While the catastrophic impact of Covid-19 continues to resonate throughout live music, the halt in normal business is seeing a flurry of innovation, fledgeling business models, and new ideas. From an explosion in livestreaming to virtual performances and meet & greets, 3D venues, gaming and tipping, what green shoots are rising from this current situation? Mike Malak, senior agent at Paradigm Talent Agency chairs our fourth IQ Focus session and invites a line-up of free-thinkers and ground-breakers.
Across the touring world, independent promoters face similar challenges when looking ahead to business post-Covid-19. While this current period presents many unique challenges for this creative and entrepreneurial sector, it’s one of many pressures they face. So what’s the state of play in Europe, South America and India? And what alternative show formats, and business models are independent promoters adopting to stay ahead? CAA’s Emma Banks hosts the session to ask, as the industry emerges from its current crisis, where the opportunities might lie?
We’re midway through what would have been this year’s festival season, and it’s a summer like no other. But are we midway through the crisis, or is there still further to go before the festival sector can confidently progress into 2021? With a number of Government support packages in place, and much of this year’s line ups transplanted to next year, how confident are promoters feeling about next year, and are artists and audiences ready to return? IQ editor Gordon Masson hosts this discussion with guest speakers including Cindy Castillo (Mad Cool Festival – ES), John Giddings (Isle of Wight Festival / Solo Agency – UK), Stefan Lehmkuhl (Goodlive – DE), Codruta Vulcu (ARTmania Festival – RO).
One of the hardest-hit areas of the business, grassroots music venues may well also be the first to emerge from the current crisis over the coming weeks and months. Across Europe, the fate of these vital stages on which talent is born and grown, is mixed, with some facing closure. How are our small venues being protected by the organisations and industry around them, and what still needs to be done? And once their doors are open again, how different will gig going be?
Blackout Tuesday brought the industry to a standstill and thrust the topic of diversity in the music business back into view. So just what challenges do black promoters, agents and managers face, and what’s needed to counter systemic racism both within the business, in performance spaces and touring markets? Our next IQ Focus session will ask how changes can be made, and the current momentum can be maintained over the months and years ahead.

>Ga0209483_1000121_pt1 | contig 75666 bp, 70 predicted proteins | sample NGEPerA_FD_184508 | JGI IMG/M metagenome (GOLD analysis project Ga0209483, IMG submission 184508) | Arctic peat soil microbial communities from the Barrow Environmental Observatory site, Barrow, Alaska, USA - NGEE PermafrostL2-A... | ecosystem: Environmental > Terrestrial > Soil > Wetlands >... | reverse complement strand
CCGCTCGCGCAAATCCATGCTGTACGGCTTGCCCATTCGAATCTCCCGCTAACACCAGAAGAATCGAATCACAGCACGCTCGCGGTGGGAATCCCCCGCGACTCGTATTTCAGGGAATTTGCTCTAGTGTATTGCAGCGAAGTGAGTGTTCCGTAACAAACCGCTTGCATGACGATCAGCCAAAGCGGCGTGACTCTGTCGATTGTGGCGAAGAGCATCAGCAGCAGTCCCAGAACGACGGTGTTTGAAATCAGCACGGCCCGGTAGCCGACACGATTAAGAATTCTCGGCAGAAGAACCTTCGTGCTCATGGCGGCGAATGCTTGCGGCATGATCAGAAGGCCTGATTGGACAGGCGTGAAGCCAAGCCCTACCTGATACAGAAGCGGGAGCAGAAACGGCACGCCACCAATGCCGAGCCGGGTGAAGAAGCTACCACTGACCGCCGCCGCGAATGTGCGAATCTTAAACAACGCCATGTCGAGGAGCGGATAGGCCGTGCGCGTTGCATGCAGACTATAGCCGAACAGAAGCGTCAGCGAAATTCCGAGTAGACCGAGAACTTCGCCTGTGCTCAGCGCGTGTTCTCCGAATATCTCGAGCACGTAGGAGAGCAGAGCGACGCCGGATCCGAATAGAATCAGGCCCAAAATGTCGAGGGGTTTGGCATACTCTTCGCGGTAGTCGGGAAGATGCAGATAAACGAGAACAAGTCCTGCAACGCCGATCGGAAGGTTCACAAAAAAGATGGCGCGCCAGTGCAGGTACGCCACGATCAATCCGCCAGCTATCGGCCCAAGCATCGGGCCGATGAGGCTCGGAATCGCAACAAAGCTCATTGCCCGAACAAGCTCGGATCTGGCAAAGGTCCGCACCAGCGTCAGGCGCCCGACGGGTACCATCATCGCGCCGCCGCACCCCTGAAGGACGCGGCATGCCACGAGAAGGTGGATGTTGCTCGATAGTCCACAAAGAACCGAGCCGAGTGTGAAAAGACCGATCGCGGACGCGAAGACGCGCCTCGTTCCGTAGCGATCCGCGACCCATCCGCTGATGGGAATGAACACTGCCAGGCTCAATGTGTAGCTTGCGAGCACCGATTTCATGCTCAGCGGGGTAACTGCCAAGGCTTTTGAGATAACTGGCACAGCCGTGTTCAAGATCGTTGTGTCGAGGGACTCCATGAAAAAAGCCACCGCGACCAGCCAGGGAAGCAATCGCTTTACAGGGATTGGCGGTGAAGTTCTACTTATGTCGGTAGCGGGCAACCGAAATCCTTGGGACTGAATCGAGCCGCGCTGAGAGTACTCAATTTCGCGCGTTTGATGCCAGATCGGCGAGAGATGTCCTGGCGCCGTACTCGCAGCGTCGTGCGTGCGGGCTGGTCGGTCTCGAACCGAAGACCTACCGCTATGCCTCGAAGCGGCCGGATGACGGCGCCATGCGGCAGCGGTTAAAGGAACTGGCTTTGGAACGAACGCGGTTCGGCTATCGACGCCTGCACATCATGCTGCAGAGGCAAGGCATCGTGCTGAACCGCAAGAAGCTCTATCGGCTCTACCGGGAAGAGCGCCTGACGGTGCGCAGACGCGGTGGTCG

With the bulk of artists dependent on live music revenue and audience connection, the Covid-19 crisis has decimated livelihoods. But what does it mean for their managers – the individuals thrown into salvaging campaigns, rescheduling tours, interpreting contractual changes and navigating the most uncertain of futures? How are their own businesses faring? And what do they see as the challenges – and hopefully opportunities – ahead for the live sector, in what we are all optimistically calling the “new normal”.
Staying Safe & Sane During Covid considered how to best protect the mental health and wellbeing of music professionals and artists alike who are juggling disruption to working conditions, employment & financial concerns, a difficult global outlook and more. Chaired by Stacey Pragnell at ATC Live, the conversation featured Lollapalooza Berlin promoter Stefan Lehmkuhl (Goodlive), MITC founder Tamsin Embleton, tour manager Andy Franks (Music Support) and the CEO of mental health and wellbeing festival Getahead, Jenni Cochrane.
IQ Focus: Tech pros chart a way forward for concerts
The most recent edition of IQ Focus brought together representatives from some of live music’s leading technology, production and venue companies to shine a light on the various technological solutions helping to get concerts back on the road while Covid-19 is still a threat.
The Technology of a Pandemic, streamed live at 4pm yesterday (30 June), saw chair Steve Machin (LiveFrom.Events) invite Adam Goodyer of Realife Tech (formerly LiveStyled), Brigitte Fuss of Megaforce, Seats.io’s Joren De Wachter, ASM Global’s John Sharkey and Paul Twomey of Biosecurity Systems to discuss the technologies and systems that will allow venues to function at their peak until a coronavirus vaccine is found.